AI, Ethics & the Art of Convenience

Imagine a world where data from your fridge, cross-aligned with information about your spending behaviour, meant that just as you are about to run out of an everyday item, a delivery turned up to replace it. Imagine being permanently liberated from food shopping. Here, Lindsay McEwan, VP & MD EMEA, Tealium, tells RetailTechNews that while for some this is the stuff of futuristic dreams, for others it is a line retailers should not cross. As automation becomes more prevalent in customer service, mastering the art of data-driven and responsible convenience is increasingly challenging. Not least because there aren’t yet any defined rules for how artificial intelligence (AI) should be used.

Many industries, including retail, are therefore caught between eagerness to harness the benefits of AI and uncertainty over how to proceed in the right way. What companies need is an interim path that allows them to operate ethically while regulation catches up with technological progression.

Let’s explore how they can find one.

What does AI bring to the table?

To begin, it’s important to assess how AI can help retailers better serve their customers. The key advantage it offers is large-scale data analysis. As the number of connected devices rises, with 8.4 billion in use last year alone, so does the quantity of data they generate. Yet, while vast streams of information are a valuable resource for personalised services, filtering them quickly enough to meet expectations of real-time response and relevance can be difficult.

Lindsay McEwan, VP & MD EMEA, Tealium

This is where AI comes in. Leveraging AI subsets – such as machine learning that can assess huge data stores and spot behavioural patterns – allows retailers to rapidly identify, and meet, unique needs across channels. Plus, AI enables retailers to give customers more choice about how they interact via instant communication tools that are available 24/7, such as chatbots. It comes as no surprise then that 61% of businesses said they implemented AI in 2017, up from 38% in 2016.

Create smart technology best practice

Despite the potential of AI applications to enhance efficiency, connectivity, and convenience, the lack of guidelines means there is room for unintended outcomes; see the Facebook bots that developed their own language. So retailers must set their own bar for what is and isn’t acceptable, starting with the most vital factor: data. AI algorithms are only as good as the data that fuels them – consequently, ensuring practices are effective and ethical requires access to clean, objective, and compliant data.

The measures retailers can adopt to achieve this are many and varied. Firstly, it’s advisable to guard against the errors fragmentation can cause by checking that their data is unified. By consolidating information held across different systems into one universal data hub, they can create a single source of truth for AI tools to work from.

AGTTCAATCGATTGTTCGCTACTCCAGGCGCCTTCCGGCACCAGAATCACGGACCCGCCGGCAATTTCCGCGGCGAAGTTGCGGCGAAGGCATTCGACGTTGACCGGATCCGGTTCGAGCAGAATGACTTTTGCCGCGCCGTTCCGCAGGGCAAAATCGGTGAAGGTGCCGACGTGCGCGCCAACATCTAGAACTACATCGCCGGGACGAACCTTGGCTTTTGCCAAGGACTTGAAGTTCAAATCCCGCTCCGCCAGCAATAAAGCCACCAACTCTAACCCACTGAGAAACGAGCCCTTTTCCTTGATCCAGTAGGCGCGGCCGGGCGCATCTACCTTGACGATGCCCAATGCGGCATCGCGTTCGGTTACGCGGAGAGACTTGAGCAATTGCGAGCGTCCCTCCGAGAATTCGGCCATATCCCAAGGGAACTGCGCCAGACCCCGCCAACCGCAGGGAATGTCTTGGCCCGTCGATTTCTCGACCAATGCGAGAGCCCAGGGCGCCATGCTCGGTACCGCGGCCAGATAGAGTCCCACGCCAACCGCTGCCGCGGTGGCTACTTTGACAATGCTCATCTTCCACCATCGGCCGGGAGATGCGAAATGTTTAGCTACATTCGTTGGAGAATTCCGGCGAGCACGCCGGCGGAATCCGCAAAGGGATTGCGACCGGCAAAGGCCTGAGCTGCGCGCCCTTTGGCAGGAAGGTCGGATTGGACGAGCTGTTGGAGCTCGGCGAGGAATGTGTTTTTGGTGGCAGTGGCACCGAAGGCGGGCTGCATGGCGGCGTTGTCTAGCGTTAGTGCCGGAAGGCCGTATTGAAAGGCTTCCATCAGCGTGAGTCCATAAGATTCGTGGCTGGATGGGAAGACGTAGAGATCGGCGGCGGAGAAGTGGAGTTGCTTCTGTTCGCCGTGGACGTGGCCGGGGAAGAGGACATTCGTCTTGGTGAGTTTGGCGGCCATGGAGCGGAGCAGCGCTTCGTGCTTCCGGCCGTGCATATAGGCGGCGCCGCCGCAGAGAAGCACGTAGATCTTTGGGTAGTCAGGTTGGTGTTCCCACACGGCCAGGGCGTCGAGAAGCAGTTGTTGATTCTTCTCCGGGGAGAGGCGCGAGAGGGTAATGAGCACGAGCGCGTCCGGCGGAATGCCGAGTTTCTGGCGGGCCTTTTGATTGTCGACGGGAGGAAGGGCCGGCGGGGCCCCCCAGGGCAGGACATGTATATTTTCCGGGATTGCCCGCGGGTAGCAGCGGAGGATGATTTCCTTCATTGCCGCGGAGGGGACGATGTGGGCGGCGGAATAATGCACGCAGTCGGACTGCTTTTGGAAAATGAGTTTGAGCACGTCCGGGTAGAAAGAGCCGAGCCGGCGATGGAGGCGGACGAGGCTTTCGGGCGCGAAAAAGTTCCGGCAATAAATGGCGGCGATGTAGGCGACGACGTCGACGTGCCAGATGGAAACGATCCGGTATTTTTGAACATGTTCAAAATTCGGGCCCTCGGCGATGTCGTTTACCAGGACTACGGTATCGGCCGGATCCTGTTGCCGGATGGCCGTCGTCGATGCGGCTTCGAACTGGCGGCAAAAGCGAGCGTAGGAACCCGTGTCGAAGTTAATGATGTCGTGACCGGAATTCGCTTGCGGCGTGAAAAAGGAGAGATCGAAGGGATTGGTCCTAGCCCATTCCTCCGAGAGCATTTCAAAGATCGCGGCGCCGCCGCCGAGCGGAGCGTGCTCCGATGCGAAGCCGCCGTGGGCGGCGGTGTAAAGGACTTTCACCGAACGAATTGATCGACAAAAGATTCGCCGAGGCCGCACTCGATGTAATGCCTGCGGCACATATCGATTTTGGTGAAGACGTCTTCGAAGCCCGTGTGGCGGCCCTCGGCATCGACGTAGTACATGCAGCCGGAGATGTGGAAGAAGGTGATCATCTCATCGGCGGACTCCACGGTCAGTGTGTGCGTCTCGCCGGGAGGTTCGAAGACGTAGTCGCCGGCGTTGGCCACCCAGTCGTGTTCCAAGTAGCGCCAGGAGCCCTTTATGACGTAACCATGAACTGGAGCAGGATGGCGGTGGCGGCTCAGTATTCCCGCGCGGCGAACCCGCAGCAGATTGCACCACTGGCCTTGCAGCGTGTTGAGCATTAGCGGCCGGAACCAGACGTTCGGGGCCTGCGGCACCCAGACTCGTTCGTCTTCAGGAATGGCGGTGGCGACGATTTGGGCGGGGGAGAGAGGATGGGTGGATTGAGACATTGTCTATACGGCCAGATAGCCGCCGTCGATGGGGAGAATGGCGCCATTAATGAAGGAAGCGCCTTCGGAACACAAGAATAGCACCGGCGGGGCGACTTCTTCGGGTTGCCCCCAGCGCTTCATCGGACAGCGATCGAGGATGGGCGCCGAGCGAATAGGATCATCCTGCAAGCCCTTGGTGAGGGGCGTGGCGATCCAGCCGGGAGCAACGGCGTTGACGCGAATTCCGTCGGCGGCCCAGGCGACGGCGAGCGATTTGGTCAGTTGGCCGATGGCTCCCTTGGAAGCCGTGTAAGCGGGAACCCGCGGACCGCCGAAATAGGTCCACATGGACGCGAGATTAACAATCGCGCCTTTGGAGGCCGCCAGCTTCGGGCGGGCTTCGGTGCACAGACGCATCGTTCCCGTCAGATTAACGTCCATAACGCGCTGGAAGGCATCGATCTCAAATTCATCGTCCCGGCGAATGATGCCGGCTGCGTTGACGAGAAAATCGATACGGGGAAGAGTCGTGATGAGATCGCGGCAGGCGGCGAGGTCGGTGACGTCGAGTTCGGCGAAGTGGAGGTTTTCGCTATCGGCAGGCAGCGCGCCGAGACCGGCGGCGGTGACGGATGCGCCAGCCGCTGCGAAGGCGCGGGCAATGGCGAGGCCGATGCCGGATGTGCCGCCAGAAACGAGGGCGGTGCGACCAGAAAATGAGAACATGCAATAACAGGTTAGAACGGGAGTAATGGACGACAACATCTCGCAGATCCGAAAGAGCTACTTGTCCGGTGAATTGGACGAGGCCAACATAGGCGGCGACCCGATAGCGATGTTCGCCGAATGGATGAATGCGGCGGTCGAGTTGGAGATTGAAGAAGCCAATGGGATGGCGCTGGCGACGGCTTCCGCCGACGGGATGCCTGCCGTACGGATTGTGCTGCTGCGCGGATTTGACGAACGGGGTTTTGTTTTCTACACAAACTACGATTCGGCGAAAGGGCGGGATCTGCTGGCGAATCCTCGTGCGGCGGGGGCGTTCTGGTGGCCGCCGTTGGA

Secondly, adhering to data regulation such as the GDPR is crucial. Designed to not only hand back power to individuals, but also establish clearer ground rules for responsible data usage in the digital age, such legislation is vital to create a safer future where relationships between brands and consumers are founded on openness and trust.  

Finally, we come to reducing bias. Specifically, this is the bias that can come from humans, not technology. For instance, if a non-diverse workforce manages the data used to drive AI, there is a risk unconscious biases could influence output. As a result, retailers must eradicate any possible areas of bias and optimise workforce diversity so that datasets provide a heterogeneous foundation for impartial AI-aided decision making.

Looking forward

None of this, however, is to say progress towards better AI management hasn’t been made. The government, for example, has formed the AI Intelligence Committee to identify and address potential challenges, as well as the AI Sector Deal. Stipulations in the GDPR will also have an effect on how AI platforms handle data, although this will be limited to the obtainment, storage, and deployment of personally identifiable information (PII).

All of these initiatives are positive, but more work is needed. For retailers to perfect the art of convenience and use AI as an ethical means of improving customer experience, specific and comprehensive regulation is essential. An ‘automation’ line must be agreed that protects customers and puts their needs first by defining where the division lies between engaging data-powered communications and overly personal messaging.

Until then, retailers must set their own benchmark for what constitutes good AI usage and avoid overstepping the mark. By ensuring ethics are at the core of company-wide decision making, treating customer information with dignity, and exclusively utilising quality data, they can set a high standard that leads the way for the rest of the world.